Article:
By a Newsnet reporter
Backbench Conservative MPs from the Eurosceptic wing of the party are to force a Commons vote on an early referendum on EU membership.
Two prominent Eurosceptic Tory MPs, John Baron and Peter Bone, have tabled an amendment to the motion welcoming the Queen’s Speech expressing their “regret” that the government’s legislative programme does not contain a bill on holding a referendum.
The move is considered a sign that senior members of the party and Tory backbenchers are prepared to be more outspoken on EU membership, putting increased pressure on Prime Minister David Cameron to firm up his commitment to hold a referendum on the EU sometime after the next General Election.
Mr Baron said: “It would send a clear message that we are not going away and that there is a large body of opinion inside and outside this place that believes that legislation is right for a EU referendum.”
Meanwhile Mr Bone insisted that while he did not doubt the prime minister’s commitment to hold a referendum if the Tories won the next general election. The MP added that he believed legislation was necessary in this session of parliament to make sure that the referendum would go ahead even if Mr Cameron was not returned to power after the next General Election, and that only opposition from the Liberal Democrats was blocking it.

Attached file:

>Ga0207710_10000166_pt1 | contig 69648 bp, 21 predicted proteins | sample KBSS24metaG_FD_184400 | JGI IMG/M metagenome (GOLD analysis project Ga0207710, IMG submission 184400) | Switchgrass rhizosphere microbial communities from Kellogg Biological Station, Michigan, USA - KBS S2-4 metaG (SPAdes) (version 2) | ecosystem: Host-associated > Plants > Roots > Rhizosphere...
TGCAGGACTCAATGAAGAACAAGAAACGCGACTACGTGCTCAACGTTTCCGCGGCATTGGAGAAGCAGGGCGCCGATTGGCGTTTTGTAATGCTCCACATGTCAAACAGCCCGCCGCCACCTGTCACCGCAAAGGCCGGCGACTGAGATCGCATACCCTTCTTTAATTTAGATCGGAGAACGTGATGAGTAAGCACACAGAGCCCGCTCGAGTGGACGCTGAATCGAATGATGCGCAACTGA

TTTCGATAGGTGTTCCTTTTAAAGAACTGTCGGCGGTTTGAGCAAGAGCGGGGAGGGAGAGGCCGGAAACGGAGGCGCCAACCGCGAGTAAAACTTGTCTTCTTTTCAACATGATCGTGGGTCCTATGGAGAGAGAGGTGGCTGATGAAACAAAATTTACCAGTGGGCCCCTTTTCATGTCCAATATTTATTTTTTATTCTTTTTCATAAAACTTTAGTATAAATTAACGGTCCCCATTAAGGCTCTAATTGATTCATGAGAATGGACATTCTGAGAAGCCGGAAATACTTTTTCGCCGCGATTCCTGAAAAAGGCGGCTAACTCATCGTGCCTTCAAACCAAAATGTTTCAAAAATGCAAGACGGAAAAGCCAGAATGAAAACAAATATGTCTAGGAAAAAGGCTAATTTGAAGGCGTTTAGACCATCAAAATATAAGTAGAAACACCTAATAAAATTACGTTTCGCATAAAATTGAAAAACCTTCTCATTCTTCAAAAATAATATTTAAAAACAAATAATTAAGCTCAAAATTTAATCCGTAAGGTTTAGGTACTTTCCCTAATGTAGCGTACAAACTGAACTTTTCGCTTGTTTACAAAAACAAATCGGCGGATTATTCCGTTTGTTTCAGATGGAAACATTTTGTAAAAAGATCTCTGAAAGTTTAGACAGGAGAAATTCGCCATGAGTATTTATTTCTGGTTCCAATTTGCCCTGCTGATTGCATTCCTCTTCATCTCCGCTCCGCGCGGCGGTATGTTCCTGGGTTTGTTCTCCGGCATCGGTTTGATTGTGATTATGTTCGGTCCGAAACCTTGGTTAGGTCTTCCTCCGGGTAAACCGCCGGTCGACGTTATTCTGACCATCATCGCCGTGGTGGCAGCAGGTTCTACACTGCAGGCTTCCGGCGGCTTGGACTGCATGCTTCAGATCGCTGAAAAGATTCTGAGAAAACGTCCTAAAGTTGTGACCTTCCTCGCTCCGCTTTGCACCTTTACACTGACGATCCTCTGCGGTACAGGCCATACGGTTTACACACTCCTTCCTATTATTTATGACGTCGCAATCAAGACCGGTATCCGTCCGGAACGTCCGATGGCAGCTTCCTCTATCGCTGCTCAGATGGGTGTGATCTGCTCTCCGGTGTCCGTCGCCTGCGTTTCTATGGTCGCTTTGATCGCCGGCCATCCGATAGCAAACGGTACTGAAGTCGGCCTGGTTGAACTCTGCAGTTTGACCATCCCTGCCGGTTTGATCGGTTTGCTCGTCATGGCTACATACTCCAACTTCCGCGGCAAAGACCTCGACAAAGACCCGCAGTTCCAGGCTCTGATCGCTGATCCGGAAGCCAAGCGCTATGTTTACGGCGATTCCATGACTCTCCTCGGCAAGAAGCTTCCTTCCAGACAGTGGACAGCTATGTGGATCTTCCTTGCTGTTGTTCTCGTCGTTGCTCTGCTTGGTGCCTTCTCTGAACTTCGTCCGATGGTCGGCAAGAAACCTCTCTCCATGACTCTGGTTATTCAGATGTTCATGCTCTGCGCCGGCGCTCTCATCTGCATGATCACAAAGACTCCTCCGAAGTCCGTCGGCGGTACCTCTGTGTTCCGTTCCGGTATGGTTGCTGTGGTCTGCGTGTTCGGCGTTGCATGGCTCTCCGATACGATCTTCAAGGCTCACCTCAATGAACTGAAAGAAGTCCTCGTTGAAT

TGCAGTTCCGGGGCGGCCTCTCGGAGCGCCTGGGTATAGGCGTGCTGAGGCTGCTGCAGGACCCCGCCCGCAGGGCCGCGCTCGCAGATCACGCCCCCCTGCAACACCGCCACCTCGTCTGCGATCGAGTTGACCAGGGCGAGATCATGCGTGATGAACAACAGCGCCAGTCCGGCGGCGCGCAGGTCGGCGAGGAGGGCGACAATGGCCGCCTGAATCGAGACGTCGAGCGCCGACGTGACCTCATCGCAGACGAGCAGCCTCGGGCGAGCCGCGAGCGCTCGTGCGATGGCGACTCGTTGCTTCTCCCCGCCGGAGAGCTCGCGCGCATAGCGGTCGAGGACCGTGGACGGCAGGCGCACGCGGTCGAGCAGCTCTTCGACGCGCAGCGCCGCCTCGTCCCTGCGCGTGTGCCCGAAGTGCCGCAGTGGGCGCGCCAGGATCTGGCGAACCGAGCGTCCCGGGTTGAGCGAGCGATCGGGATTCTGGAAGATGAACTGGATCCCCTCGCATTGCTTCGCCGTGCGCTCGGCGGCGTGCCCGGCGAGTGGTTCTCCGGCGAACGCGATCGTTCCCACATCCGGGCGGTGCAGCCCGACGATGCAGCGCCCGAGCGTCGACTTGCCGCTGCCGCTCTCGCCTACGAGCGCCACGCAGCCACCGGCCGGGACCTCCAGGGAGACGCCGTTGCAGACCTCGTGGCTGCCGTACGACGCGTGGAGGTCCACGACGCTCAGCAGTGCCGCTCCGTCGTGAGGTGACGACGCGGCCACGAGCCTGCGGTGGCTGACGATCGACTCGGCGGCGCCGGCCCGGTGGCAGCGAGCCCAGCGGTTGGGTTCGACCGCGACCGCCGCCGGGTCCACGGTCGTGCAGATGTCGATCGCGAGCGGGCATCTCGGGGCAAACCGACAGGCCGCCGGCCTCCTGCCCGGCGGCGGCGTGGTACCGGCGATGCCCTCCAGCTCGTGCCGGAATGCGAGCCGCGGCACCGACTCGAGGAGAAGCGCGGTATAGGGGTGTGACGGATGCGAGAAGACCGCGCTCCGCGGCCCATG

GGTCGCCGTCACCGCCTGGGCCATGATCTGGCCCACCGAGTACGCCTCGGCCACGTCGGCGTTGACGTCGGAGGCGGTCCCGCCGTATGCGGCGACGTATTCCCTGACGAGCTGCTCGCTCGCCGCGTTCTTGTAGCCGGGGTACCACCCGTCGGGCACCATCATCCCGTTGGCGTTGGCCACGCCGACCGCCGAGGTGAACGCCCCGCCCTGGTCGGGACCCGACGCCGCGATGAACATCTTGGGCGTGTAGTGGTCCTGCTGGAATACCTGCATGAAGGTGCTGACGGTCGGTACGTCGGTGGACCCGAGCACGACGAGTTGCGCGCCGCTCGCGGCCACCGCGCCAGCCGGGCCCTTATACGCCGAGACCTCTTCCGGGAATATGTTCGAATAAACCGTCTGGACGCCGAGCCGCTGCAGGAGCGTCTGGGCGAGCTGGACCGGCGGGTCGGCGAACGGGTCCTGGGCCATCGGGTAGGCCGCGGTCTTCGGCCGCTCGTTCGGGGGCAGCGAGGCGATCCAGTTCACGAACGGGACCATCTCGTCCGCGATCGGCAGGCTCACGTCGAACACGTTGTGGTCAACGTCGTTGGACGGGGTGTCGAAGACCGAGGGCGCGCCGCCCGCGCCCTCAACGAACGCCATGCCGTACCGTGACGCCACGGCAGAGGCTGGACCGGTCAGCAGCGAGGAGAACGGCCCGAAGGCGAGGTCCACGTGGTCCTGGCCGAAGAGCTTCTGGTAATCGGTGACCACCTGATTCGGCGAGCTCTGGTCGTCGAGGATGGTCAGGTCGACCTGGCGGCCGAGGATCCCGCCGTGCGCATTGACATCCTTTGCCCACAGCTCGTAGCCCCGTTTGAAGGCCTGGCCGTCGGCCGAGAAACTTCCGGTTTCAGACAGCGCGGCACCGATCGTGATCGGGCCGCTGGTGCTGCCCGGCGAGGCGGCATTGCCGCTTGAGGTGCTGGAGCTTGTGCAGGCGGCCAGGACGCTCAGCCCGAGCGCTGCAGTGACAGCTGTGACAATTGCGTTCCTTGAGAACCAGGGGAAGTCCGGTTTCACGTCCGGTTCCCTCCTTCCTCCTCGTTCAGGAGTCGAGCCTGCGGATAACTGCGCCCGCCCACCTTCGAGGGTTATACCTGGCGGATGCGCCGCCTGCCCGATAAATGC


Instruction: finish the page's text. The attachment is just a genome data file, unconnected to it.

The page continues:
Mr Bone said:
“What I am doing is helping the Prime Minister. The one reason he could not bring it forward is because of the Liberal Democrats.”
If, as seems likely, the Speaker accepts the amendment, it will be put to the vote in the Commons next week. The government has signalled that it is unlikely to issue a whip on the motion, permitting Conservative MPs to vote freely. It is believed that a number of government ministers may vote in favour of the amendment.
With the Conservatives’ coalition partners the Liberal Democrats strongly opposed to an early referendum on EU membership, the amendment is unlikely to pass, however a strong showing amongst Conservative MPs in favour of the amendment will further weaken the Prime Minister’s hand as he struggles to assert his authority on his increasingly fractuous party.
In a statement, a spokesperson for Mr Cameron said:
“The amendment has only just been tabled and he will want to consider it carefully, but he’s already said he’s very happy to look at all ways of strengthening his commitment to a referendum in the next Parliament.”
The move will be a concern to the Prime Minister, coming soon after the Conservatives suffered heavy losses to UKIP during last week’s English local elections.